The morning after Dean’s surprise visit, Emily experiences a tumult of conflicting emotions under the same roof with these two men. Later in the day, in Teddy’s absence, Emilia expresses that Dean’s presence reawakens her feeling of kindredness towards him. She recalls how in her past under the moonlit night with Dean she felt like a wild cat. At the same time Emilia wonders whether Teddy ever recognized this devilishness in her. Dean and Teddy’s interaction over the breakfast table further draws out the differences in Emilia’s loves: Dean’s playfulness in introducing Norah Niles into the conversation and Teddy’s matter-of-fact denial that he has yet really got to know her further accentuate the two men’s differences. Even in her younger years, Emilia drifted between her friendships with Teddy and Dean. But that flexibility (or indecision) was part of the beauty of youthful friendship.

Interestingly, Montgomery herself had been tormented by feelings for two men, Herman Leard and Edwin Simpson. It was a surprise Christmas visit by Simpson in Lower Bedeque that prompted Montgomery to write in her journal: “There was I under the same roof with two men, one of whom I loved and could never marry, the other whom I had promised to marry but could never love!” 6  Koskimies and Huotarinen took Emilia to this same situation to experience the tensions between true love and marriage.

In 1921 Montgomery admitted that she had been carrying “Emily” around in her head for the previous ten years, in other words, since the time she had married Ewan Macdonald in 1911. 7  “Emily” and “The New Moon Series” emerged from Montgomery’s imaginative return to her years as a young woman and were now written up by a middle-aged woman coping not only with the memories of her early life in rural Prince Edward Island but also the increasing demands of being a mother of two young boys and the wife of a church minister struggling with mental illness in a new setting, Ontario.

P.K. Page in her afterword to Emily’s Quest sees Emily as an heiress of Montgomery’s “blue diamond,” 8 a love that embraces all—friendship, passion, worship—and a further acknowledgement of Montgomery’s own failure to find true love and passion in her marriage to Ewan Macdonald. In this Finnish sequel we are reunited not only with Emilia but also the age-old questions of love, marriage, and artistic aspiration.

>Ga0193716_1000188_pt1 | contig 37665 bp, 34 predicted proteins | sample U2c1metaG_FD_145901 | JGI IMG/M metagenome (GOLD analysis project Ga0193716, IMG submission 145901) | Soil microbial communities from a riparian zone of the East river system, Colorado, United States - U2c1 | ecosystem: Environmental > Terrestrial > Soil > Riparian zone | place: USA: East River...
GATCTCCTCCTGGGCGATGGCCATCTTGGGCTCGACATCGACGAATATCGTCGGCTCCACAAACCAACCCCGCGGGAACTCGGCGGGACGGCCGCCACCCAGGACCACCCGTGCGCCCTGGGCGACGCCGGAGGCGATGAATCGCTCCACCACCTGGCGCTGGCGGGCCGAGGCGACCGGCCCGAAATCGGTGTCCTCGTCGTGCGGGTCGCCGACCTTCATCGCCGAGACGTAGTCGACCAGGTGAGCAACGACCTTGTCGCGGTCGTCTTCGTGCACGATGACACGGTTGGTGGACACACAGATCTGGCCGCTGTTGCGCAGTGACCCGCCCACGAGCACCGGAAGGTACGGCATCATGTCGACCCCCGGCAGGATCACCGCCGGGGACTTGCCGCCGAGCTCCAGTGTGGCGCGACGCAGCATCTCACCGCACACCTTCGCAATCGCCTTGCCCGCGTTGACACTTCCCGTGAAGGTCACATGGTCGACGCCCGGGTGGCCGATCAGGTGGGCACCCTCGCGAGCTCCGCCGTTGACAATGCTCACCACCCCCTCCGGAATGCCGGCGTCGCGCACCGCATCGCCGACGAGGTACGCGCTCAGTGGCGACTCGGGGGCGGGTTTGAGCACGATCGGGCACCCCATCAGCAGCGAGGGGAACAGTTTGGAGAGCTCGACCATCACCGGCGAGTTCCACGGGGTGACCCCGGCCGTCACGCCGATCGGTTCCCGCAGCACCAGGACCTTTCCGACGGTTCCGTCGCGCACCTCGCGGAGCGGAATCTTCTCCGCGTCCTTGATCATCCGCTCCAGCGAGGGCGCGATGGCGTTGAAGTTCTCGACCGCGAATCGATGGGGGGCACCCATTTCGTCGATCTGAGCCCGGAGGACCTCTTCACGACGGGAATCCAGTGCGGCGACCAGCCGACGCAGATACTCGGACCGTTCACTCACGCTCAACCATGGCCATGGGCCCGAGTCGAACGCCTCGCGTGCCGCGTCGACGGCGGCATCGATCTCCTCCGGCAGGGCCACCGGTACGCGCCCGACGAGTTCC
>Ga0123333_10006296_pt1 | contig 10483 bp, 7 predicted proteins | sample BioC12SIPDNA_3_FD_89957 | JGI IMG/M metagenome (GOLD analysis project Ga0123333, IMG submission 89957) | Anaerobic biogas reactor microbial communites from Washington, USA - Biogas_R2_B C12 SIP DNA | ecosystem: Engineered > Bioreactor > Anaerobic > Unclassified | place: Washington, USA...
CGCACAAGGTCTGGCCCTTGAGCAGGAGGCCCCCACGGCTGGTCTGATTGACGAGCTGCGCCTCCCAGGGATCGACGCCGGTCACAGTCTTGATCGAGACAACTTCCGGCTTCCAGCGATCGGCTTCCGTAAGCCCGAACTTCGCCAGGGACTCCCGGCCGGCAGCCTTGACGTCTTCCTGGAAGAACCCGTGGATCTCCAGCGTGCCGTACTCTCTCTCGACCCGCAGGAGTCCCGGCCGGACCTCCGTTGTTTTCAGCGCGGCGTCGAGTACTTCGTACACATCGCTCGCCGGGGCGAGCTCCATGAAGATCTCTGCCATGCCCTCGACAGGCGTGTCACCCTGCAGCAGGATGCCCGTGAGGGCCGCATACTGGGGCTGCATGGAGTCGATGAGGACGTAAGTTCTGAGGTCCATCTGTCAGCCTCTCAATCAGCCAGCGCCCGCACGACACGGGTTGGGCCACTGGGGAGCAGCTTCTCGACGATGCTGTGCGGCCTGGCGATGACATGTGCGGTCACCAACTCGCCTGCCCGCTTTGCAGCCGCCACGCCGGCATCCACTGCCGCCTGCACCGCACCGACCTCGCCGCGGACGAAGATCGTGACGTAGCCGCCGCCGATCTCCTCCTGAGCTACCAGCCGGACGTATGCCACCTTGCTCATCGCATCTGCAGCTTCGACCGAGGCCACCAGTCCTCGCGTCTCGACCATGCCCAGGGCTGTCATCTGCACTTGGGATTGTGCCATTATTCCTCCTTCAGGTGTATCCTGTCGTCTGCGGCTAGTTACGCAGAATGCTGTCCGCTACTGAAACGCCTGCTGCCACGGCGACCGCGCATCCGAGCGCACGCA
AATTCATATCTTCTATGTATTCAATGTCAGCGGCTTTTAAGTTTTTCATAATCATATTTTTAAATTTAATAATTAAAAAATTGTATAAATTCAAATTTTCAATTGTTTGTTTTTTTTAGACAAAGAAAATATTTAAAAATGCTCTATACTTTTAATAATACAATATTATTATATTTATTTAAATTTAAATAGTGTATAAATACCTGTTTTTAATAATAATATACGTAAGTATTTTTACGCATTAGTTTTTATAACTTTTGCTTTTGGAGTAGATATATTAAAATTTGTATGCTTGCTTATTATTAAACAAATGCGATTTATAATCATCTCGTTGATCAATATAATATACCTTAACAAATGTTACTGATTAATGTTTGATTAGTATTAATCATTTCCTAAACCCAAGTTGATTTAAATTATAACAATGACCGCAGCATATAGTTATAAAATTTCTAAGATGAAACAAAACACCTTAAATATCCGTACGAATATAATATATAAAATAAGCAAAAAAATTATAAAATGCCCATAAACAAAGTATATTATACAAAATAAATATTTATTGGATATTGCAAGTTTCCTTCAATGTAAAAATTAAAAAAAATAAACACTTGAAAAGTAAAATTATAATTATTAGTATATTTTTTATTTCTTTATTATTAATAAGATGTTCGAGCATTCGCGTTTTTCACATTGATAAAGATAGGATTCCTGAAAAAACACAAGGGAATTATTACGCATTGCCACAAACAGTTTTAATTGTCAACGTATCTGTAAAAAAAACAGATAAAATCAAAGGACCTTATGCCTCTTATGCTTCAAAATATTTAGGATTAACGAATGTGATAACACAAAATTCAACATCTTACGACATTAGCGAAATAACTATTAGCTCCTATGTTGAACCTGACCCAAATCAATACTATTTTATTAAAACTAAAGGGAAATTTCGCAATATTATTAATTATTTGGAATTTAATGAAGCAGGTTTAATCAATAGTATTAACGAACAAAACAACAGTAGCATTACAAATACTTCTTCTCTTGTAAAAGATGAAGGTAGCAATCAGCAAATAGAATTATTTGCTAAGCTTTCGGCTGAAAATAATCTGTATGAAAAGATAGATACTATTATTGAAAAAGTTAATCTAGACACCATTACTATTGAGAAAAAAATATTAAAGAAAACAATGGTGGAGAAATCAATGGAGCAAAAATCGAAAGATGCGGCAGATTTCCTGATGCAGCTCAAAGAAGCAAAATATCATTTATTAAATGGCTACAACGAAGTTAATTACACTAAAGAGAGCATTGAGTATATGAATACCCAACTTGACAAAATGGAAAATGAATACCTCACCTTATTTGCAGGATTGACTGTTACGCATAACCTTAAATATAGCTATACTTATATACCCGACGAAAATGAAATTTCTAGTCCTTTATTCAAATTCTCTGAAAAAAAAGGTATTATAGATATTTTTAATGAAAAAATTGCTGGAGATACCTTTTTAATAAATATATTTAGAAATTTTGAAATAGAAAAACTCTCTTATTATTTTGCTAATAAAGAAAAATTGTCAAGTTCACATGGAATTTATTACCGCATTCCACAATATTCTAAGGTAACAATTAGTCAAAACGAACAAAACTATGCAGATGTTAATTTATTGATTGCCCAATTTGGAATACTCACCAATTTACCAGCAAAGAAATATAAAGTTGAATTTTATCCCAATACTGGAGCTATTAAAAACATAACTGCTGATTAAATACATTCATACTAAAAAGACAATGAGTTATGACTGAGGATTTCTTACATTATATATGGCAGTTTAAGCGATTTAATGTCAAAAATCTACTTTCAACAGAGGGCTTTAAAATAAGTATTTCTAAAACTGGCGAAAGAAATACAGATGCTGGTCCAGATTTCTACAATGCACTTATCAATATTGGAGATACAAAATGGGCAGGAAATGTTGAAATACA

About the Author: Mary McDonald-Rissanen was born and raised in Summerside, Prince Edward Island. She did her undergraduate studies at UPEI, received an M.A. (TEFL) from University of Reading (UK), and Ph.D. from University of Tampere (Finland). She lives in Finland where she teaches English, lectures, and conducts research on language and literature. She is an active member of the Nordic Association of Canadian Studies. With a focus on women’s writing, she has presented at conferences throughout Europe. In 2014, she published In the Interval of the Wave: Prince Edward Island Women's Nineteenth- and Early Twentieth-Century Life Writing (McGill Queen's University Press). 

 


 
  • 1 Huotarinen and Koskimies, Emilia Kent 5. Quotations from this text are my own unpublished translations unless otherwise noted.
  • 2 Suvanto, telephone conversation; Suvanto, personal email; Huotarinen and Koskimies, Emilia Kent 16. Suvanto’s quotation of Emilia Kent is her own translation.
  • 3 Suvanto, telephone conversation.
  • 4 Montgomery, EC 269.
  • 5 Huotarinen and Koskimies 235.
  • 6 Montgomery, CJ 1 (8 April 1898): 400.
  • 7 Montgomery, CJ 4 (11 May 1921): 320.
  • 8 Page, Afterword 239.
Works Cited - Manual

Works Cited:

Ahola, Suvi, and Satu Koskimies, editors. Uuden Kuun ja Vihervaaran tytöt: Lucy M. Montgomeryn Runotyttö- ja Anna-kirjat suomalaisten naislukijoiden suosikkeina [The Girls of New Moon and Green Gables: L.M. Montgomery’s Emily and Anne Books as Favourites Among Finnish Female Readers]. Tammi, 2005.

Huotarinen, Vilja-Tuulia, and Satu Koskimies. Emilia Kent—Runotytön tarina jatkuu. Werner Söderström Osakeyhtiö, 2018.

Montgomery, L.M. The Complete Journals of L.M. Montgomery: The PEI Years, 1889–1911. Edited by Mary Rubio and Elizabeth Waterston, Oxford UP, 2012–13. 2 vols.

---. Emily Climbs. 1925. Seal Books, 1998.

---. Emily of New Moon. 1923. McClelland and Stewart, 1989.

---. Emily’s Quest. 1927. McClelland and Stewart, 1989.

Page, P.K. Afterword in Emily’s Quest, by L.M. Montgomery, 237–42. New Canadian Library. McClelland and Stewart, 1989, pp. 237–242.

Suvanto, Kaarina. Telephone conversation. 5 August 2020.

---. Personal email. 5 August 2020.